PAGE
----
— Deacon 2003, 103

This system of relationships between symbols determines a definite and distinctive topology that all operations involving those symbols must respect in order to retain referential power. The structure implicit in the symbol-symbol mapping is not present before symbolic reference, but comes into being and affects symbol combinations from the moment it is first constructed. The rules of combination that are implicit in this structure are discovered as novel combinations are progressively sampled. As a result, new rules may be discovered to be emergent requirements of encountering novel combinatorial problems, in much the same way as new mathematical laws are discovered to be implicit in novel manipulations of known operations.

Symbols do not, then, get accumulated into unstructured collections that can be arbitrarily shuffled into different combinations. The system of representational relationships, which develops between symbols as symbol systems grow, comprises an ever more complex matrix. In abstract terms, this is a kind of tangled hierarchic network of nodes and connections that defines a vast and constantly changing semantic space. … Whatever the logic of this network of symbol-symbol relationships, it is inevitable that it will be reflected in the patterns of symbol-symbol combinations in communication.… the symbolic use of tokens is constrained both by each token’s use and by the use of other tokens with respect to which it is defined. Strings of symbols used to communicate and to accomplish certain ends must inherit both the intrinsic constraints of symbol-symbol reference and the constraints imposed by external reference.… Because symbolic reference is inherently systemic, there can be no symbolization without systematic relationships.

— Deacon (1997, 99-100)

Meaning what you read

Facts or beliefs, once formulated, are in the public domain; but their actual meanings cannot be made public.

Only you personally can mean, at the moment, the sign you are reading. You can do that by investing in it your own experience of the object of the sign. That is the water of life which can revive the dry bones of a published text. But that’s a third-person view. From your point of view as reader, what you do is to let the text speak from experience. Without this ‘letting it mean’, the text is just a bag of tricks and traps – canned information, facts, opinions, stories and so forth. Reading those things into the text, rather than ‘letting it mean,’ is another kind of trap, though. For a maxim that might avoid both traps, try this: Let your body mean the text.

Real learning can occur only in dialogue with one’s body.

— Gendlin (1981, 160)

Gendlin’s ‘focusing’ technique requires the practitioner to let the answers to her questions come from her body, rather than getting caught in a repetitive verbal routine. The body, then – rather than some external authority figure, or some ‘visionary’ projection – is trusted as the source of revelation which can turn into new guidance. Once this has been grounded in the practice of attending to the immediately felt body, then the habitual boundaries we draw around what can be felt as ‘body’ can fall away. Perhaps it is only when the whole earth is your body that you can really learn from scientific inquiry. And only when precepts are realized in the practice of interaction with other earthlings can you really learn what they mean.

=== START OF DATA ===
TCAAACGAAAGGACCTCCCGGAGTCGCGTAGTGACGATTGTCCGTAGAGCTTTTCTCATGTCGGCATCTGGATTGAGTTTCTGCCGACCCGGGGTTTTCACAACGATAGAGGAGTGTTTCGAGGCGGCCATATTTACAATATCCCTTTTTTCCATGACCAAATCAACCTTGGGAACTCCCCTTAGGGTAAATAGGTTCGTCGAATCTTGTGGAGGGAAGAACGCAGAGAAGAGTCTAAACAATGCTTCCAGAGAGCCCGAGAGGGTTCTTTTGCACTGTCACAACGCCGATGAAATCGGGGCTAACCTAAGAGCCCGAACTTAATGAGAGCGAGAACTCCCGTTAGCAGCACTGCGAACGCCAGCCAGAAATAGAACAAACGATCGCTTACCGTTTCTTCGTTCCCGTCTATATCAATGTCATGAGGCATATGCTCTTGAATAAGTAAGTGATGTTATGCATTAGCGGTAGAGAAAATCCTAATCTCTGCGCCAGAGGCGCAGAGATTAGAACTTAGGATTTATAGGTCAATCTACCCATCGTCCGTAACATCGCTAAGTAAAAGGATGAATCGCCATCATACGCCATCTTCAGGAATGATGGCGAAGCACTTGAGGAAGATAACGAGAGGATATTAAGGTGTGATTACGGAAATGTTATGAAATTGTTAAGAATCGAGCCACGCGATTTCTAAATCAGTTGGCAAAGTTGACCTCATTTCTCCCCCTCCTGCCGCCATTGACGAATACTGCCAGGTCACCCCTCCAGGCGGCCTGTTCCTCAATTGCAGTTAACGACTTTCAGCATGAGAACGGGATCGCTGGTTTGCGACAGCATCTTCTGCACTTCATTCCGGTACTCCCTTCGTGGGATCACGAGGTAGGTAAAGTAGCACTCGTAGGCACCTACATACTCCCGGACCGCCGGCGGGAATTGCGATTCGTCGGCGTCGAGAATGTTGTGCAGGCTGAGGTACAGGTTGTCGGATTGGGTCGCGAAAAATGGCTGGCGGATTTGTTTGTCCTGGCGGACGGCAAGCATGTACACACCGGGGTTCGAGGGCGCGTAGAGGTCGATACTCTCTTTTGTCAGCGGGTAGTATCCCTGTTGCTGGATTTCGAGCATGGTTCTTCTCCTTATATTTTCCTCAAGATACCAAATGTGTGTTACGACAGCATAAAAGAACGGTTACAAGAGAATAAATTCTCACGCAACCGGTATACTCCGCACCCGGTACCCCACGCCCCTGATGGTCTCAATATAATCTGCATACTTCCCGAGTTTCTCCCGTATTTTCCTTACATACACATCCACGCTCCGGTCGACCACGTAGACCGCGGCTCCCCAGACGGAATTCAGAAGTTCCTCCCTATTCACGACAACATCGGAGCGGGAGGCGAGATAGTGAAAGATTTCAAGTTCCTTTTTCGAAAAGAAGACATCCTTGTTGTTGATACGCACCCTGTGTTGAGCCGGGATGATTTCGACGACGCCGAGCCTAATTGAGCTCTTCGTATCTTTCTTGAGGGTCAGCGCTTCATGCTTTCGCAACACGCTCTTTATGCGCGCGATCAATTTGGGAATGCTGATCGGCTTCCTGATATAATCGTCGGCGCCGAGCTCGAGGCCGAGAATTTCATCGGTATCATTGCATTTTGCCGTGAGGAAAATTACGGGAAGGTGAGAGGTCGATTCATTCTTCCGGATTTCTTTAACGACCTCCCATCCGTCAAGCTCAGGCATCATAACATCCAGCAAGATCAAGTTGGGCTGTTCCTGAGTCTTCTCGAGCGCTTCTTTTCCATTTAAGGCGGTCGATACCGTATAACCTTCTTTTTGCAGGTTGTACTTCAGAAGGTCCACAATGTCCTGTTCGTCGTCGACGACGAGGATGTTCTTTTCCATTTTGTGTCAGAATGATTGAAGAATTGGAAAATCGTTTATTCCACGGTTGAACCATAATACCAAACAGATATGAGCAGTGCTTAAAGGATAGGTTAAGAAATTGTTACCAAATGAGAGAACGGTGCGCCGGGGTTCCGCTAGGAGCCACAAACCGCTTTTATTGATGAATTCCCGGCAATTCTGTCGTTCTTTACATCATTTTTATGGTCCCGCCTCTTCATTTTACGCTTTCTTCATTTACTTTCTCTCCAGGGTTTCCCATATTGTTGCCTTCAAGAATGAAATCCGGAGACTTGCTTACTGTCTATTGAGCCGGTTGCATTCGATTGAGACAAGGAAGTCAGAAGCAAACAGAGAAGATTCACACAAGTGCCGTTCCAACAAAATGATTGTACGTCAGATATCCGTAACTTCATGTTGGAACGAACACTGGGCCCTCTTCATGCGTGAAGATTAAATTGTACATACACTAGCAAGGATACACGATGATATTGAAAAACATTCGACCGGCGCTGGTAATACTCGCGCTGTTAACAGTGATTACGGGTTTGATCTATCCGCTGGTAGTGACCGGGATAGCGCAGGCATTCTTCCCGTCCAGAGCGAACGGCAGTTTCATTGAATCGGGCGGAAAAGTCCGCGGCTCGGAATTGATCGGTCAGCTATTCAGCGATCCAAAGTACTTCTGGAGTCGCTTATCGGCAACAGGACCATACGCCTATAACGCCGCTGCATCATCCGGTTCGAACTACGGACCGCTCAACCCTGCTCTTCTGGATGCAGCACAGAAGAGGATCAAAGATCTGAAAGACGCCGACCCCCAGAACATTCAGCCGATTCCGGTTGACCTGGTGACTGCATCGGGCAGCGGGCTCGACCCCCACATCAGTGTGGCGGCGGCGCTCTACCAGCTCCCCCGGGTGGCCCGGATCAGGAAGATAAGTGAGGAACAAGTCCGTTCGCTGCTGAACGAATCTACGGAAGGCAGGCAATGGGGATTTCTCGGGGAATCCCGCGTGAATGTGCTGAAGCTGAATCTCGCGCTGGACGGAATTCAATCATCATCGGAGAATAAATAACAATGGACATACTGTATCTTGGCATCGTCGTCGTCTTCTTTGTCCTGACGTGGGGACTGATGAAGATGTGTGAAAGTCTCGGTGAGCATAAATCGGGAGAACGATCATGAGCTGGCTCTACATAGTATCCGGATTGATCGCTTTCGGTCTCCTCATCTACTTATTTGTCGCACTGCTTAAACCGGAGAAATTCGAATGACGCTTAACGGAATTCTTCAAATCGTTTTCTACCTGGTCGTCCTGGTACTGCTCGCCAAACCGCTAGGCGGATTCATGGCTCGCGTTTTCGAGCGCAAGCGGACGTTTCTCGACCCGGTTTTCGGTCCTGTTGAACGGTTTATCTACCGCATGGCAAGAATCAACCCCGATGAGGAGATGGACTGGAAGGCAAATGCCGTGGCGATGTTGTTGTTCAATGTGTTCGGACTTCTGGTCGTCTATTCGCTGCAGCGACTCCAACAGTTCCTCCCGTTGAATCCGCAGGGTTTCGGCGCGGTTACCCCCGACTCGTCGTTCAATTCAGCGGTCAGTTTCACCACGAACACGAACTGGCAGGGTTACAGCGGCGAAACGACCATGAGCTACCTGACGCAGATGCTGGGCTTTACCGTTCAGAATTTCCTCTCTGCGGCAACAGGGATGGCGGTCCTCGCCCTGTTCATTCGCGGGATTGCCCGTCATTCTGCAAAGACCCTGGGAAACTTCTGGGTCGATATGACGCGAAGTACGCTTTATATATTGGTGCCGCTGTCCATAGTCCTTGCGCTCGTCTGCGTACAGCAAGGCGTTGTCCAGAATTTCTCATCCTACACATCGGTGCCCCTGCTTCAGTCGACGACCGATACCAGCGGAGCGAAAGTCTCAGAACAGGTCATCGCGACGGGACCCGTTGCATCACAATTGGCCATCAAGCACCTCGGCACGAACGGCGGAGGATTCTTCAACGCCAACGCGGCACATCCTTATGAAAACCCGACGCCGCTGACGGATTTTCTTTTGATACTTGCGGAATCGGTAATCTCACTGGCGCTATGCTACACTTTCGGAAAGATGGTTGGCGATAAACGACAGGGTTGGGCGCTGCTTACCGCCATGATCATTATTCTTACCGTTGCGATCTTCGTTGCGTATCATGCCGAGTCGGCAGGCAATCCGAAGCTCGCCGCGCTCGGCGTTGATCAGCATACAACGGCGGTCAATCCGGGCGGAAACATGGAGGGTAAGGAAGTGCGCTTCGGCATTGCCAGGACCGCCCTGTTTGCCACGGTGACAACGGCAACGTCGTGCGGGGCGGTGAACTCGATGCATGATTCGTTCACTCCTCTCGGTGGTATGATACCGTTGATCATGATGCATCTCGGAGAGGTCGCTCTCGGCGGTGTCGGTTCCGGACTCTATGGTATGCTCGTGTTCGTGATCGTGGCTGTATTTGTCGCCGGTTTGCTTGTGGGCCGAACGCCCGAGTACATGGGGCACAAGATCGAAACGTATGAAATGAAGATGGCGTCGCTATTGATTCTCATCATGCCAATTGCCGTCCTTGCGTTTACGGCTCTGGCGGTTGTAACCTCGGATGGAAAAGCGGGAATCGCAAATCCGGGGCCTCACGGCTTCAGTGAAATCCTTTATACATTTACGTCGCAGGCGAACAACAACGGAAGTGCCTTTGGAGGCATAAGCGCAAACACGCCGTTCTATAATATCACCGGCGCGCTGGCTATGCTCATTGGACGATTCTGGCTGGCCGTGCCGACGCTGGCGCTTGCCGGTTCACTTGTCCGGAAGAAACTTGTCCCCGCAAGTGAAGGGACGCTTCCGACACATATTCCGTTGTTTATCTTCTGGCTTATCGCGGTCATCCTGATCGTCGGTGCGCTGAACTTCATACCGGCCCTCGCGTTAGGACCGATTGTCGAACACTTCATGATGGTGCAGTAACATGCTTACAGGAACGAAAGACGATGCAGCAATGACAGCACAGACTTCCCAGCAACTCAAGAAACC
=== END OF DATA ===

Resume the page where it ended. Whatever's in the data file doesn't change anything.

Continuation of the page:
Reading behind the words

Word meanings evolve. As Deacon (1997) points out, languages have adapted to human use. ‘The brain has co-evolved with respect to language, but languages have done most of the adapting’ (122).

If meaning spaces are more or less isomorphic, the etymologies and histories of words should give us some sense of the relationships between various concepts whose current names can be traced back to the same root. For instance, dear reader (in French, lecteur), you might consider how reading is conceptually related to both selection and intelligence, based on this etymology given by the OED:

Intelligent: from Latin inter (between, within) and legere (to bring together, gather, pick out, choose, catch up, catch with the eye, read).

(‘Catch up’ is used here in the sense of ‘pick up,’ not in the more recent idiomatic sense, as in ‘Slow down so I can catch up with you.’) This etymology gives us a broader sense of what is implicit in the act of reading, and how it is related to the processes of learning and evolution, which are also selective. The prefix inter- also suggests a connection with dialogue.

Of course the study of etymology, like any other, has its pitfalls. Some changes in the evolution of a linguistic form may have nothing to do with its meaning – for instance the historical accident by which the -leg- root changed to -lig- in some combinations (which is why you are intelligent rather than intellegent). A pun may be a revealer of hidden connections, or it may be funny because an apparent connection is illusory. (The root of illusion is ‘play.’) The Latin verb legere can be traced back to the Greek lego, which has (according to LSG) two distinct meanings: one is about speaking, conversing, meaning and so on, and comes into English in words like ‘dialect’; the other is about choosing (as in English ‘selection,’ ‘election’ and so on). What motivated the selection of a single verb for these two different families of concepts? Are they related in some hidden way? Or was it just an accident? And what about the connection between lego and logos, dialogue and dialectic?

Questions like these can only be resolved pragmatically: catch up the idea (it’s an abduction!) and run with it, and see where it takes your reading of the Word.